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George Town Festival 2021: An Interview with Danny Yeo, co-creator of BODY X – The Culprit

When theatremakers Danny Yeo and Li Xie founded BODY X Productions in 2014, immersive theatre in Singapore was practically non-existent at the time, marking them as local pioneers of the genre. Making their debut with BODY X – The Wedding at the Singapore Writers Festival 2014 to fascinated audiences, they took the success in their stride, returning in 2016 with BODY X – The Rehearsal.

Now, the group have found themselves as pioneers yet again, this time as one of the very first companies to produce interactive digital theatre while in the midst of the coronavirus pandemic. After receiving the National Arts Council’s (NAC) Digital Presentation Grant, the company produced BODY X – The Culprit in 2020, a digital murder mystery that had audience members playing detective as they wracked their brains to solve the case, and a production we hailed as having “set a standard for digital murder mysteries both now and in the future”.

If you missed the opportunity to catch it back in 2020, there’s still another chance, as the show returns as part of the 2021 George Town Festival, running from 10th to 18th July online. But as much as the show enjoys its success today, it hasn’t always been the case, as we learnt from producer Danny Yeo, who describes the entire process as a bit of a roller coaster.

“When we initially applied to George Town Festival, we were actually declined due to budget constraints,” Danny explains. “But surprisingly, a few months later, we received an email from them, and they said that circumstances had changed and they could now host us for the festival. It’s a happy twist, and we’re excited to bridge that gap between Singapore and Malaysia after a year of the pandemic, via theatre.”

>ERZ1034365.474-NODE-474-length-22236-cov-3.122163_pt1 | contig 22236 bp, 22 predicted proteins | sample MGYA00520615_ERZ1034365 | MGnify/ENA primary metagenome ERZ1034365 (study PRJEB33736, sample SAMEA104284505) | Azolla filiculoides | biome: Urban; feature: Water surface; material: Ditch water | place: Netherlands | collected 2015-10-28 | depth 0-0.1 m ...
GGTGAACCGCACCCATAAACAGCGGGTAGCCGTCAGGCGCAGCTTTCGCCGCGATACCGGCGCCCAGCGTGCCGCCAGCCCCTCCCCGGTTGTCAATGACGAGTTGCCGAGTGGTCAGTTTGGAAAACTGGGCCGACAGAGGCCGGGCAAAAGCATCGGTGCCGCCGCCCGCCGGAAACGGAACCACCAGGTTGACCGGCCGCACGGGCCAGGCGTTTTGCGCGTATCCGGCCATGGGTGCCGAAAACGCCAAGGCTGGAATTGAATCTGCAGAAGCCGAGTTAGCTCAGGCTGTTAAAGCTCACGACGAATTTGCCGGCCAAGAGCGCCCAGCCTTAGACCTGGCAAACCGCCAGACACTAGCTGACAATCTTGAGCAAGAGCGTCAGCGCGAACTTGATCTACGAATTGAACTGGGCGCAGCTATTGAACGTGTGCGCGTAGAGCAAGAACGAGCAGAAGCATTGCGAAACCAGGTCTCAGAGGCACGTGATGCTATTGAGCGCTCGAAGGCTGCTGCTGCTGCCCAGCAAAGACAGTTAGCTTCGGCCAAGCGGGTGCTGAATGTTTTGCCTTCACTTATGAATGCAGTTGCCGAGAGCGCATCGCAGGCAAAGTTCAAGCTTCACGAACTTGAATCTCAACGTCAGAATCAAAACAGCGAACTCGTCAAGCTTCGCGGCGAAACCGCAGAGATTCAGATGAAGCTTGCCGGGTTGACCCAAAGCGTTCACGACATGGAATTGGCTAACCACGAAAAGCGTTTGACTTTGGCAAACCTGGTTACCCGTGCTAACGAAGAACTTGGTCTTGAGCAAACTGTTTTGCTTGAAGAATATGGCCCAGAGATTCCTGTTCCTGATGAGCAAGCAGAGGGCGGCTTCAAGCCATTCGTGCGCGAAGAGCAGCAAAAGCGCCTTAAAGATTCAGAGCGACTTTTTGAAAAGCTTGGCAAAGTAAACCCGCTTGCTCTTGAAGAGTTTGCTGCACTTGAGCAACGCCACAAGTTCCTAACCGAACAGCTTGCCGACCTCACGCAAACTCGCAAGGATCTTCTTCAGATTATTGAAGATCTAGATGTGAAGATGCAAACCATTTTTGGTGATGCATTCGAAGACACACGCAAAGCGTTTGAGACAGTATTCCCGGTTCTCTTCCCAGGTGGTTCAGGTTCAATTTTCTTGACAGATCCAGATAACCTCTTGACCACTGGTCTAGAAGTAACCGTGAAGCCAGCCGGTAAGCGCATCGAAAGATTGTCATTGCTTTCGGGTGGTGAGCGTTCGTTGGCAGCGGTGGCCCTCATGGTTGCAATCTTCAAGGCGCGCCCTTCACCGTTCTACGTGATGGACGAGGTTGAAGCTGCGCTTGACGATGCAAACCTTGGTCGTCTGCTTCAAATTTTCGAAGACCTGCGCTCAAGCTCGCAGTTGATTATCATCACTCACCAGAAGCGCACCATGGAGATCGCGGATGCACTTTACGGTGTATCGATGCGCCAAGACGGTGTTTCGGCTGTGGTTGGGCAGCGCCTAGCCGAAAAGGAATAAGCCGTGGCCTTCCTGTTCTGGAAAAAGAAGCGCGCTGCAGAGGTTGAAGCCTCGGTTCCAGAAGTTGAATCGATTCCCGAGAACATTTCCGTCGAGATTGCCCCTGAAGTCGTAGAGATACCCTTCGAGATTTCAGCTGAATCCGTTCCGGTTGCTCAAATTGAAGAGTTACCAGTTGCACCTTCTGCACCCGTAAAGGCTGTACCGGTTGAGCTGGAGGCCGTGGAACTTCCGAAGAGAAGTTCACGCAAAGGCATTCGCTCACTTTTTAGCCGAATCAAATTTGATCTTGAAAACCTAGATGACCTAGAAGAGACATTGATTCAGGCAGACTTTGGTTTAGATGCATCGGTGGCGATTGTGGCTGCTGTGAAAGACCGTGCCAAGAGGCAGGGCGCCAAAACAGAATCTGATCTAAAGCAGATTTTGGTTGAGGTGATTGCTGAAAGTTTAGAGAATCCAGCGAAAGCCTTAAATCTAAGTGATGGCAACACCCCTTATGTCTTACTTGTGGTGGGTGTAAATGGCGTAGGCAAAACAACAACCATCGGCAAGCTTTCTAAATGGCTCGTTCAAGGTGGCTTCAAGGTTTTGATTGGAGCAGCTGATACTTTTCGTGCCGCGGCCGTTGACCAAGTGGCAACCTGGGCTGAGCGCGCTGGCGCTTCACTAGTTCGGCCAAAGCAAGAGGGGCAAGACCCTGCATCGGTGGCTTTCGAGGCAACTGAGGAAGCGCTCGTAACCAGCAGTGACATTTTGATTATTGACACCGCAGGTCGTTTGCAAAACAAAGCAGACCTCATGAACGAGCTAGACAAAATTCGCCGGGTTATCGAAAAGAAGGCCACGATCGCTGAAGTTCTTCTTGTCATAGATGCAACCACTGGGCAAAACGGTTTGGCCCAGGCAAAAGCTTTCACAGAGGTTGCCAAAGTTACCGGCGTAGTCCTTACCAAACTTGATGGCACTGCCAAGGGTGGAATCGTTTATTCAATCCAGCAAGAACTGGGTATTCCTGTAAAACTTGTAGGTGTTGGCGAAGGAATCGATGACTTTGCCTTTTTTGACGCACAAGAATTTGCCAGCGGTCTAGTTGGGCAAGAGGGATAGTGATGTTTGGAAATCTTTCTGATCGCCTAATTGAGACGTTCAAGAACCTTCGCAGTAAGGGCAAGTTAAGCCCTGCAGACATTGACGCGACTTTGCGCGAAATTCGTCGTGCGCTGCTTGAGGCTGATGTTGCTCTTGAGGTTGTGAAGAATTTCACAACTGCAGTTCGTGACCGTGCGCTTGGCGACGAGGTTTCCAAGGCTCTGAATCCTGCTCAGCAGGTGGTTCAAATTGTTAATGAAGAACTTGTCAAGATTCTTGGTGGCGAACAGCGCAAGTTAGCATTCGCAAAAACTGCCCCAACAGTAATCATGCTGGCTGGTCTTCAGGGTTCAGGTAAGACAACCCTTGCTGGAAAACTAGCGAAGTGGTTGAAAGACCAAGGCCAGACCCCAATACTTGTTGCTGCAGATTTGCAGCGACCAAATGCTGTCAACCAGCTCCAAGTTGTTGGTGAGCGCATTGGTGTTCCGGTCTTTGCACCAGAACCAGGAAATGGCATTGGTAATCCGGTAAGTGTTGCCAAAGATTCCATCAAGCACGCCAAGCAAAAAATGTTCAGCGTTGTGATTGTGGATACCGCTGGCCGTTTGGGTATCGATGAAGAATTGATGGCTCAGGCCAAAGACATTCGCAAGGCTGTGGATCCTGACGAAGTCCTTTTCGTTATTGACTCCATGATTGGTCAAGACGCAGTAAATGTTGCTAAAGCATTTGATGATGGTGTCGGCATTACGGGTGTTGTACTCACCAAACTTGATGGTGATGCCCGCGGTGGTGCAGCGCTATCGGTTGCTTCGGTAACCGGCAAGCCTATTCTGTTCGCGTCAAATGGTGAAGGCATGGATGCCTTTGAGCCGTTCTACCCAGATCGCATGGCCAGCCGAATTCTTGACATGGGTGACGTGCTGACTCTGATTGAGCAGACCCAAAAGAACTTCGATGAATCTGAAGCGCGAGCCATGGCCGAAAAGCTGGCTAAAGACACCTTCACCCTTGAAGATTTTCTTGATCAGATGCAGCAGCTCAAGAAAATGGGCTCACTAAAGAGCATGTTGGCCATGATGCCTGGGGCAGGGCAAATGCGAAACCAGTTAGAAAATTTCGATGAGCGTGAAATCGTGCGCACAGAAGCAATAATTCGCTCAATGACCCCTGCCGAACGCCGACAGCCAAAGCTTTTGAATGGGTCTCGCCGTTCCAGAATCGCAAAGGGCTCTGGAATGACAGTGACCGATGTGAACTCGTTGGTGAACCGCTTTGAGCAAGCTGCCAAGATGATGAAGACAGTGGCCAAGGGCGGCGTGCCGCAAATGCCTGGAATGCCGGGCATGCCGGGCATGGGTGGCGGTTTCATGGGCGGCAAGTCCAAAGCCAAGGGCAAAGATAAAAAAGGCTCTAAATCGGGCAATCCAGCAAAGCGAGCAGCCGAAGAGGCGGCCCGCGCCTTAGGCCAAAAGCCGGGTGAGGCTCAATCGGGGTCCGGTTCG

Conceptualising the project alone was already a challenge to begin with, as digital murder mysteries, at the time, had not yet become mainstream, with few theatremakers familiar with the mechanics of such a show, or how to go about executing it. “We knew that while it was going to be on film, we ourselves aren’t filmmakers, so how could we maintain the theatrical elements of this show while taking it online?” says Danny. “The most important part to maintain was the audience interaction and involvement, and making sure they felt like they were a part of the show.”

“There was a steep learning curve; some of us had to practically learn to become technicians and IT experts, and not just master it, but also ensure that nothing went wrong so that the audience experience wouldn’t be compromised. Even when it came to how we would film it, we considered how we would make it more theatrical, and as if the audience members were there watching these actors. To do that, the footage had to feel a little raw and not too expertly filmed, so as to maintain the realism.”